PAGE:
And yet as Hugh White https://www.quarterlyessay.com.au/essay/2017/11/without-america has pointed out, the seemingly unthinkable problem as far as the US lobby is concerned, is what happens if we ‘find ourselves in an Asia dominated by China, where America plays little or no strategic role at all.’ Supporters of the alliance look especially ill-equipped to consider, let alone answer, such questions.
Scappatura’s timely and important book helps us to understand why Australia’s political and strategic elites remain so wedded to a view of the world that is generally subject to little critical analysis, but which is being rapidly overtaken by profound systemic changes, many of which emanate from the US itself. For a community of security specialists and supposedly hard-headed realists, developing a world view that is based on a national frame of reference might actually be a good idea. Until Australia’s dominant strategic culture evolves, however, not much is likely to change.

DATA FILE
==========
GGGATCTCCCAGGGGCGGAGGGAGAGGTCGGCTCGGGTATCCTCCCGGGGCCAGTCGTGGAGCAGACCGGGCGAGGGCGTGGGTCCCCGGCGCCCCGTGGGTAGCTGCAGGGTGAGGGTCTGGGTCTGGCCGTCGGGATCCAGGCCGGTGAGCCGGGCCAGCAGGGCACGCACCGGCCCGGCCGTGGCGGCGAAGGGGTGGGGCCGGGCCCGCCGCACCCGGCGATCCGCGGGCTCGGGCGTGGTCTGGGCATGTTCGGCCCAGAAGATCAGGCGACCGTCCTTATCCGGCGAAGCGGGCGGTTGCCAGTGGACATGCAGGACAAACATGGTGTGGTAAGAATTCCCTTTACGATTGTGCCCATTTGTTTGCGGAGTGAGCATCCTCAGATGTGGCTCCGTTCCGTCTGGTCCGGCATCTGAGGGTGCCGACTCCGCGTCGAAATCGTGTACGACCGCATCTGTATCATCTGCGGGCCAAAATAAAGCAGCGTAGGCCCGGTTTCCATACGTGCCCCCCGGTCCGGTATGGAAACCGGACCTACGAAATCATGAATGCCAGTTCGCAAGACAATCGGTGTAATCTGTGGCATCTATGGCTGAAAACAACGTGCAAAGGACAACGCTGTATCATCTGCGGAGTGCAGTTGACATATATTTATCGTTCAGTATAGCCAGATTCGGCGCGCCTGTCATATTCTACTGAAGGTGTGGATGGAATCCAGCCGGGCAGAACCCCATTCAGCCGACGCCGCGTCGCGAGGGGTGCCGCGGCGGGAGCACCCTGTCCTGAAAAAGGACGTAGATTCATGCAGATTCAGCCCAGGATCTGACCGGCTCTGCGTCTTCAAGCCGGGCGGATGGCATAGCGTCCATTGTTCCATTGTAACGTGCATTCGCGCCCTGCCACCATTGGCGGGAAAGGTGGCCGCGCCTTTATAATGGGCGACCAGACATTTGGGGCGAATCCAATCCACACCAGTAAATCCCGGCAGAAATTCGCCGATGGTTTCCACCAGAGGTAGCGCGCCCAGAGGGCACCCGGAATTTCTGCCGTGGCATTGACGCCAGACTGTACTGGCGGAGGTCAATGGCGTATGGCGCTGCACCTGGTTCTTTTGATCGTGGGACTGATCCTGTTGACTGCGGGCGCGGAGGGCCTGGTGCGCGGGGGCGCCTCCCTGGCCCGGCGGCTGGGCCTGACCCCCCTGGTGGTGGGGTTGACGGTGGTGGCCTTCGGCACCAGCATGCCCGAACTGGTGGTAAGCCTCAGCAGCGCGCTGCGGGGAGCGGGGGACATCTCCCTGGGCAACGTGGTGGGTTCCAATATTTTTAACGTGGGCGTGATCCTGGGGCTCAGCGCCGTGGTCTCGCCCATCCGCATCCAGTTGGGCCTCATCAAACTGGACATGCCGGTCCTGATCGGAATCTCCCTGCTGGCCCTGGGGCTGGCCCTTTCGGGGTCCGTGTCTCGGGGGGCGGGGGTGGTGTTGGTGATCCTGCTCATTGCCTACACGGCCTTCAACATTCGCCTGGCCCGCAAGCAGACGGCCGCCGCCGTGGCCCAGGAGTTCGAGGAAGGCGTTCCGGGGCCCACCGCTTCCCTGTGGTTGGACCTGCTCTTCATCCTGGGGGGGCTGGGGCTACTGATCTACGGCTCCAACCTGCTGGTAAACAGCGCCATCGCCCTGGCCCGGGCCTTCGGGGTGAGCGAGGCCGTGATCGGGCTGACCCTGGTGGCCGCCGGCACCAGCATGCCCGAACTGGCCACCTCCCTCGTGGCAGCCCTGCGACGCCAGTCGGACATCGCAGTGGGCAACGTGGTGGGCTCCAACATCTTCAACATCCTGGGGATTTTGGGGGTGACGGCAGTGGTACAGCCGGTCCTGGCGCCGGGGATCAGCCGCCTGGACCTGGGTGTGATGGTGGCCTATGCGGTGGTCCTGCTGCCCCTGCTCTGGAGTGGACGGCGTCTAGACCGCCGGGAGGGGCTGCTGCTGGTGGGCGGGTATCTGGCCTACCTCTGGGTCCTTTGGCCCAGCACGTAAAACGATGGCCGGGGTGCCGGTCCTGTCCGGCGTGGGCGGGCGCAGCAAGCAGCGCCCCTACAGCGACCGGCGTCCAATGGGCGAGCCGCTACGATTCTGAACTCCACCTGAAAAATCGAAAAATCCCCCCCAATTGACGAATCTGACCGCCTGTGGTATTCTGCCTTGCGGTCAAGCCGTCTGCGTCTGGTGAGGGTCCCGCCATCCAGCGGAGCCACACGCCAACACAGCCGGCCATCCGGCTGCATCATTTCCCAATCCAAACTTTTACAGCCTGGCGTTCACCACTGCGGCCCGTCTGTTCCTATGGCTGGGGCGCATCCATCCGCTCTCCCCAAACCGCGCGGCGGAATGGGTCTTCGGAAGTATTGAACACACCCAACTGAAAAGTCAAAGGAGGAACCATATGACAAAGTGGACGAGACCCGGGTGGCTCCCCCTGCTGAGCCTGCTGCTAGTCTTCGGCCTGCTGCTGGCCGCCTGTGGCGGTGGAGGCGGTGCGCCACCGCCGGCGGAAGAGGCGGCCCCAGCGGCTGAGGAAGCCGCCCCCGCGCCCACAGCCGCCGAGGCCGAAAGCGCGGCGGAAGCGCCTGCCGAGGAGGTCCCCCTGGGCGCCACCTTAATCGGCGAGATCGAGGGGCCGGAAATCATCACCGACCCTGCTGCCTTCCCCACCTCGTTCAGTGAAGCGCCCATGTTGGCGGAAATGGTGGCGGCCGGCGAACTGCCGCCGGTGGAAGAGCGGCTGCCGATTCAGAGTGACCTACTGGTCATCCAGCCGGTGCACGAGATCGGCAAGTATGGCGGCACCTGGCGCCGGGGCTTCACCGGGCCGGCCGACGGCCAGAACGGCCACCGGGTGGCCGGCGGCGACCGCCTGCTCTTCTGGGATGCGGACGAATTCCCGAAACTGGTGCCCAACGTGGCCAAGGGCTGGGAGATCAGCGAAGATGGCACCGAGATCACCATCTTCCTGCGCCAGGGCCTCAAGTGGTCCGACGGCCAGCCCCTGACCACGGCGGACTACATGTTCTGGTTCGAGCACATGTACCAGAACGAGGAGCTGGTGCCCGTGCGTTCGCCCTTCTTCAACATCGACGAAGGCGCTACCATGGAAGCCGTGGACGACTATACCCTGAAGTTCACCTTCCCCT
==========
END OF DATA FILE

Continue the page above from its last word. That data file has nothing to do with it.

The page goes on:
Mark Beeson, University of Western Australia